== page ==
Career Change - Advise please

  1. I've been an Office Manager, Customer Service Manager, Contract & Sales Administrator, Marketing Manager and I've decided I want to be nurse. More specifically a NP, but I know there's steps to take so my crossroads is this and I'm looking for your expert opinions.

    I'm ANXIOUS to get into the nursing field, so anxious I'm considering taking a CNA course to get to work quickly and work as a 2nd part-time job while I wait for school to start. Also let's be honest, to have some help with the 45-60K it's going to cost me to become an NP.

    That being said, would you advise me to go the CNA route? Or should I just stick with my day job and school?

    I have no problem learning from the bottom up and I could use the 2nd income, even if it's just part time. I've looked and I've seen a few course but they seem to vary in length from 3-10 weeks. Any advice?
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    About ymjackson1

    Joined: Jun '09; Posts: 8; Likes: 3
    Administrator; from US


  3. by   loveandlive
    Fwiw, in this economy, I think anything that gets your foot in the door with health care is a step in the right direction. I graduated in May and the I would say all but a couple of people I graduated with who have found jobs were affiliated with a health care employer while in school.

    Good luck with whatever you decide!
  4. by   NurseKitten
    Being a CNA is hard physical work, but you will learn good basic physical care skills that will serve you well your entire career. If your physical body can take pounding a hard floor for 10-12 hours at at time, then go for it. Feel free to send me a message any time - I did the long road: CNA to LPN to ADN-RN to BSN-RN and am now getting a master's...partially, because my body can't take the hard physical work anymore after 15 years.
  5. by   Kabin
    Lots of opportunity to make money as a CNA but its difficult work. Lots of employee turnover and personal injury. Make sure you get healthcare coverage and disability insurance. Even then, it would be a bummer to get a chronic injury and then be physically unable to be an RN.

    NP's have good job security, a bit more money than an RN but the downsides are working in the over-flowing patient appt factory line as well as a salary that may not be commensurate with liabilities.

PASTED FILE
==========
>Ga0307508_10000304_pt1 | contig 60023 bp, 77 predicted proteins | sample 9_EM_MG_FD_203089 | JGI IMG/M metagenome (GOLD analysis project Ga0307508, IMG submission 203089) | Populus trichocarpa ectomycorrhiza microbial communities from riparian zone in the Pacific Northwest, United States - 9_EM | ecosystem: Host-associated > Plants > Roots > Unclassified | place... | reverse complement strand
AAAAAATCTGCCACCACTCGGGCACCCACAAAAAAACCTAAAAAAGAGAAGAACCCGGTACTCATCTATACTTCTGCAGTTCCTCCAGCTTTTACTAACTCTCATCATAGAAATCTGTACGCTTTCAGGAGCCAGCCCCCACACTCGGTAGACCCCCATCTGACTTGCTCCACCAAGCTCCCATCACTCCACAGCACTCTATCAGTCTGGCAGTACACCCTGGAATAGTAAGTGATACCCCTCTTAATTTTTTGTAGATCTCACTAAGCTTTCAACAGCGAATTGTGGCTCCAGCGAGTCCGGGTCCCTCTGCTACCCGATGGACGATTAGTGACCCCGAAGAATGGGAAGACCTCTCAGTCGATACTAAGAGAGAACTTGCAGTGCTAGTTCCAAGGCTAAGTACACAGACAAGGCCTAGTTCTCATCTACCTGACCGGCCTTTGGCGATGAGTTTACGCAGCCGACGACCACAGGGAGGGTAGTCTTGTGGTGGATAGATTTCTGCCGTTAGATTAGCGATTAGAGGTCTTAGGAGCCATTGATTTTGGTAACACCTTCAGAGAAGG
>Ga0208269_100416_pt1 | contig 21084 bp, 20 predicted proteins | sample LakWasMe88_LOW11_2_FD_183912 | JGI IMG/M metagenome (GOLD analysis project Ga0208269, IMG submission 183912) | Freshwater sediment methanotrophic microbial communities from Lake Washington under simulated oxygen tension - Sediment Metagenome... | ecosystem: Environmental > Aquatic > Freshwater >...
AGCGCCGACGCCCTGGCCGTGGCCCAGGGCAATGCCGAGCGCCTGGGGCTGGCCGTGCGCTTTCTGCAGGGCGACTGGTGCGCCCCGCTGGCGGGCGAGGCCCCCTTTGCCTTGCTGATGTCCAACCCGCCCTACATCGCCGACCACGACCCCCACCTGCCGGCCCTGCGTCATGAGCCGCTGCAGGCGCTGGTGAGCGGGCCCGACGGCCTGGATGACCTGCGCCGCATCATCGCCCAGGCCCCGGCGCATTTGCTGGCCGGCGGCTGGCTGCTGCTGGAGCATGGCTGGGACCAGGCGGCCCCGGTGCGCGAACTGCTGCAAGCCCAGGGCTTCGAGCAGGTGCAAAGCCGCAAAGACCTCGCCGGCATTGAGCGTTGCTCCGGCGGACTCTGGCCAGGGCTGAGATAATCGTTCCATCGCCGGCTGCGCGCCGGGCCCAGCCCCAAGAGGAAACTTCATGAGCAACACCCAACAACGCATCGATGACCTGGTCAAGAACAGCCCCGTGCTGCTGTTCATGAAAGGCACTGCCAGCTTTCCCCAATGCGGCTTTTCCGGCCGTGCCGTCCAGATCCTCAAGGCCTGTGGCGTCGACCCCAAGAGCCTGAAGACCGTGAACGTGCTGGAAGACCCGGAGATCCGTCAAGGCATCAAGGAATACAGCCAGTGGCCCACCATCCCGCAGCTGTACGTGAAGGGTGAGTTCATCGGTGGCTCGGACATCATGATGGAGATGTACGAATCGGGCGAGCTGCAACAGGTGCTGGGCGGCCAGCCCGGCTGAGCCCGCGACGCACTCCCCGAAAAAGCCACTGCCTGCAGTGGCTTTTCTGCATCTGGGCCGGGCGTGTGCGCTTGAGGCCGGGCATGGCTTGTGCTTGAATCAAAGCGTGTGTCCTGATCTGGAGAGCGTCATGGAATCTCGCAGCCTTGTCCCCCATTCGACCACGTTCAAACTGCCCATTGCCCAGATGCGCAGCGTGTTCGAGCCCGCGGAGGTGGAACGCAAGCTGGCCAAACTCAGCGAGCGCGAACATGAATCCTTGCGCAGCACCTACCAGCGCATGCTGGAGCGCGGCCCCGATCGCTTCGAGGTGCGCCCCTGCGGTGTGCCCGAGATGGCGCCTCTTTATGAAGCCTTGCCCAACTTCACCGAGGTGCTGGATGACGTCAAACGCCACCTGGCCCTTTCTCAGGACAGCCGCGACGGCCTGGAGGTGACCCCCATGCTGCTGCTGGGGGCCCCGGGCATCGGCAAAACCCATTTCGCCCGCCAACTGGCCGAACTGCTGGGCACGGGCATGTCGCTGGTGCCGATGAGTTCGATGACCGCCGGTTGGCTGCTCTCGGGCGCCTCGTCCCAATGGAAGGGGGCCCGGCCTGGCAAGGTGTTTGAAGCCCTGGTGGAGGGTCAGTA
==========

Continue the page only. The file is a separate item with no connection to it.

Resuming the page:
Last edit by Kabin on Jun 16, '09
  6. by   cardiacRN2006
    Absolutely I would recomend you be a CNA. It's nursing right down to it's basics, and you will incorporate it into your daily practice both as a RN and NP.
  7. by   ymjackson1
    Thank you for the advice all - question though. How realistic is it to think that I could work 20-30 hours a week on a schedule I need to work? I have a full time job and a very big involvment/commitment with my church that takes up my thurs, friday and saturday nights from 5-10pm.

    Do you think there would be many employers willing to take someone who can only work Mon-Wed?
  8. by   Cursed Irishman
    I don't believe anyone would be successful with that kind of time commitment load for a sustainable period of time.

    I also have reservations whether a clinical manager would hire you if they knew you had that much on your plate, let alone if you could only work a few hours mon-wed.

    A cna job isn't worth burning yourself out for; especially if you already have gainful employment.
  9. by   cardiacRN2006
    I worked 24-36 hrs a week throughout nursing school. It's doable.
  10. by   HJS27
    Hey, if you have the desire, give it a shot...the CNA training is inexpensive & easily achieved with most any schedule. There are CNA jobs out there to fit any schedule as well. After you get your cert and a job, you can decide if you want to continue...there is no rule that says you must keep at it. Doing the whole CNA thing may be just what you need to solidify your committment to nursing...or to steer you away. Best of luck!